Massachusetts Gov. Charlie Baker and Lt. Gov. Karyn Polito proposed a new “fine time” legislation, which would give individuals facing a fine the option to pay their debt through community service rather than going to jail, according to a Tuesday press release from Baker’s office.
The proposed legislation addresses the issue of “fine time,” the process by which individuals that cannot satisfy their debts can be sentenced to jail, earning $30 toward their debt per day until their fines are paid off, according to the release.
The legislation incorporates information included in a report compiled by the Senate Post Audit and Oversight Committee and former Committee Chair Sen. Michael Barrett (D-MA) in November of 2016, which exposed inadequate safeguards for individuals under the current system, according to the release.
Brendan Berger, the communications director for Barrett’s office, said the report was authorized after several instances of incarceration based on “fine time” were brought to the committee’s attention.
The research conducted compiled tapes and recordings from court hearings in 2015 for Essex, Plymouth and Worcester, according to the report.
“The audio recordings of these court proceedings can be jarring,” Barrett said in a November 2016 press release from Barrett’s office.
Berger said the committee received positive feedback from the community after the research was completed.
“I’d say people are definitely very upset about the findings,” Berger said. “We’ve definitely heard from people who want to help and want to see change.”
In addition to findings, the report included recommendations for future legislation on the “fine time” issue, according to Berger.
“If you’re poor and you can’t afford an attorney, there is still a $150 fee,” Berger said. “Senator Barrett’s [proposal] eliminates a number of fees, including the legal counsel fee, [and] also establishes certain protections for the defendant facing ‘fine time.’”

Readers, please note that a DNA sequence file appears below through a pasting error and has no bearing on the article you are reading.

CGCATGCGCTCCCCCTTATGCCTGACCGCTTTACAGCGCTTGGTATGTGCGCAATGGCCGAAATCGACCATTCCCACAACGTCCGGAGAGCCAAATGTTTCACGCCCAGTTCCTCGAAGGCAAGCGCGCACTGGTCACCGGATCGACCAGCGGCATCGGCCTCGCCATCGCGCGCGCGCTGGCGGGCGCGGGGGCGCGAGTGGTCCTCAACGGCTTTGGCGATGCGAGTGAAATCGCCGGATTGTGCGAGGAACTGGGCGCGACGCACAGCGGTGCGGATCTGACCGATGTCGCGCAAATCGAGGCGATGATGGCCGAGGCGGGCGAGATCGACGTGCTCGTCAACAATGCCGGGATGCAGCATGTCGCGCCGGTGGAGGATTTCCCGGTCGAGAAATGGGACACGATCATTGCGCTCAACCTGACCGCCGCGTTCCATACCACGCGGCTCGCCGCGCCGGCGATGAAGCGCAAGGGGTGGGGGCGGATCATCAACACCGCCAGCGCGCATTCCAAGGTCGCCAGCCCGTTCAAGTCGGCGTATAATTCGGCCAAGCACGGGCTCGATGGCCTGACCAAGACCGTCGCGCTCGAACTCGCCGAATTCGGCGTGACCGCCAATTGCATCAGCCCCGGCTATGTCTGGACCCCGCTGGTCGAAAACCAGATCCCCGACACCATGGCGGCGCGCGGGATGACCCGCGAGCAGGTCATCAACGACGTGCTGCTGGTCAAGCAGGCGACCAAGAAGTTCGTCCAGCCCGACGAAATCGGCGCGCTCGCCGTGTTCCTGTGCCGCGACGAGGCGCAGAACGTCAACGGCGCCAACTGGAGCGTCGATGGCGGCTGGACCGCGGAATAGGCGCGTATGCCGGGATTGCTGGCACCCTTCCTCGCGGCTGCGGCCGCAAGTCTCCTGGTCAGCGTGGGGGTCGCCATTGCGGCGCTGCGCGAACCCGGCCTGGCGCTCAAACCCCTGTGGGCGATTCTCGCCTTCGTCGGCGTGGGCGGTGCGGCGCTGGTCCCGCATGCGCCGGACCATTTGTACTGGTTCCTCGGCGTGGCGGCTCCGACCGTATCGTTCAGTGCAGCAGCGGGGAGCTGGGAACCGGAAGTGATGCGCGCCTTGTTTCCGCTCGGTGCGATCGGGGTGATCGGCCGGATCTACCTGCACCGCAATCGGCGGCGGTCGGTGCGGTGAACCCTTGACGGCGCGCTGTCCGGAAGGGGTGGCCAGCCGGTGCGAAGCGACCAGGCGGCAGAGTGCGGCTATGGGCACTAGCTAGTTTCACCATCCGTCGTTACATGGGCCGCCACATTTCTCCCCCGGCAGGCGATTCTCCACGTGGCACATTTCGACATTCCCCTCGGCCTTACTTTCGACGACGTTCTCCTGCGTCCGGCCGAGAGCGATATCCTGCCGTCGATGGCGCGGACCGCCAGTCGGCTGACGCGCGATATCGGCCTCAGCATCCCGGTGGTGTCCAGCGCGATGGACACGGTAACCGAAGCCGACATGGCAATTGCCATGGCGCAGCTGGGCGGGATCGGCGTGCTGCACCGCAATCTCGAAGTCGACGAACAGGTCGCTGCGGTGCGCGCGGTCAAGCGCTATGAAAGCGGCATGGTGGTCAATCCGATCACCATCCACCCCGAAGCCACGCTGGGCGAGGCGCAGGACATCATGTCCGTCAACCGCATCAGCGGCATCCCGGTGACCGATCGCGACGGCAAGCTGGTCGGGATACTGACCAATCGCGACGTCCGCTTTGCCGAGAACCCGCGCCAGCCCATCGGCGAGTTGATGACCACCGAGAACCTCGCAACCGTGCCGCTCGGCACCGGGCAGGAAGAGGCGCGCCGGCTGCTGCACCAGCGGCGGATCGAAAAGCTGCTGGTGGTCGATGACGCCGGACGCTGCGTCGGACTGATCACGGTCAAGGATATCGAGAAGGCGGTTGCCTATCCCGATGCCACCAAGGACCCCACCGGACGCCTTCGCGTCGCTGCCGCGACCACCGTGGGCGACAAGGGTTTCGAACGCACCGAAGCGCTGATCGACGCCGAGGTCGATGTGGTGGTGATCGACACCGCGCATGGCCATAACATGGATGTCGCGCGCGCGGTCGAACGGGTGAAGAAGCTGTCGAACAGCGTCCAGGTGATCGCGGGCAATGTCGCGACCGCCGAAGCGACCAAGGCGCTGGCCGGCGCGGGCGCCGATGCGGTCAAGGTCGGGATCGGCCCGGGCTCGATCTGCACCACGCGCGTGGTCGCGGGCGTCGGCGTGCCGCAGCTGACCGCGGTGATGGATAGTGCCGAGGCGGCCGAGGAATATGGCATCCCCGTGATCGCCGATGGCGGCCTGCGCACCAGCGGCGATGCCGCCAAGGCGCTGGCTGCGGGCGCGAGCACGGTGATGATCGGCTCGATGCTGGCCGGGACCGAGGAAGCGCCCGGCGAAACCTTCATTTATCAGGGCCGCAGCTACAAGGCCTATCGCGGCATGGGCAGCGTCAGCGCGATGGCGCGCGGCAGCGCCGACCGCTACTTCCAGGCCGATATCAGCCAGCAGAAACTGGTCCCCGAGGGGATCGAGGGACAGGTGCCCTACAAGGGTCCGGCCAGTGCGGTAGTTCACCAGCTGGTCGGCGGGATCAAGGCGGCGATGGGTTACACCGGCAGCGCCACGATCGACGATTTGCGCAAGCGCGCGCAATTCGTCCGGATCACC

Berger said these recommendations were largely included in the newly proposed legislation, including increased monetary rates for incarceration.
“We’re proposing to triple the rate,” Berger said. “This would be $90 a day, therefore limiting the time spent in jail.
Berger said Baker’s legislation would aid those facing jail time for failing to pay their fines.
“A lot of the people who are involved in the criminal justice system are indignant,” Berger said. “This bill would absolutely provide release and shorter stays in prison and [or] prevent jail time.”
Richard Amster, an attorney with Milstein Zhang & Wu LLC, said he supports community service as an alternative to jail time for those unable to pay their fines.
“For one, it costs a lot of money to put people in jail,” Amster said. “Two, if it’s a civil fine, they shouldn’t be in the criminal system.”
However, Amster said the focus of the law should be on evening the playing field.
“People are very confused about what equality means,” Amster said. “It doesn’t mean everybody gets everything the same, it just means everybody has the same chance.”
Several Boston residents said they were pleased with the proposed legislation and think community service is a more fair option than “fine time.”
Alberty Reyes, 33, of Allston, said she thinks the current system is unfair for those facing debt and that there should be a way to work around jail time.
“I like community service because you can work it out another way,” Reyes said. “It’s better than going to jail. You become productive.”
Niki Hinkle, 31, of Allston, said she thinks the legislation is a good idea because allotting money to pay fines can be difficult, especially in Boston.
“I think it’s a tricky thing to come up with money especially within a certain amount of time … it’s not a cheap city to live in,” Hinkle said. “If people can give their time instead of money and they’re willing to do so versus face the consequences, I say why not?”
Ryan Hinkle, 31, of Allston, said he is appalled by the current system, and hopes to see it reformed.
“I think that’s awful, like debtor’s jail, that should definitely be illegal,” Hinkle said. “It’s like sending you to jail for having student loans.”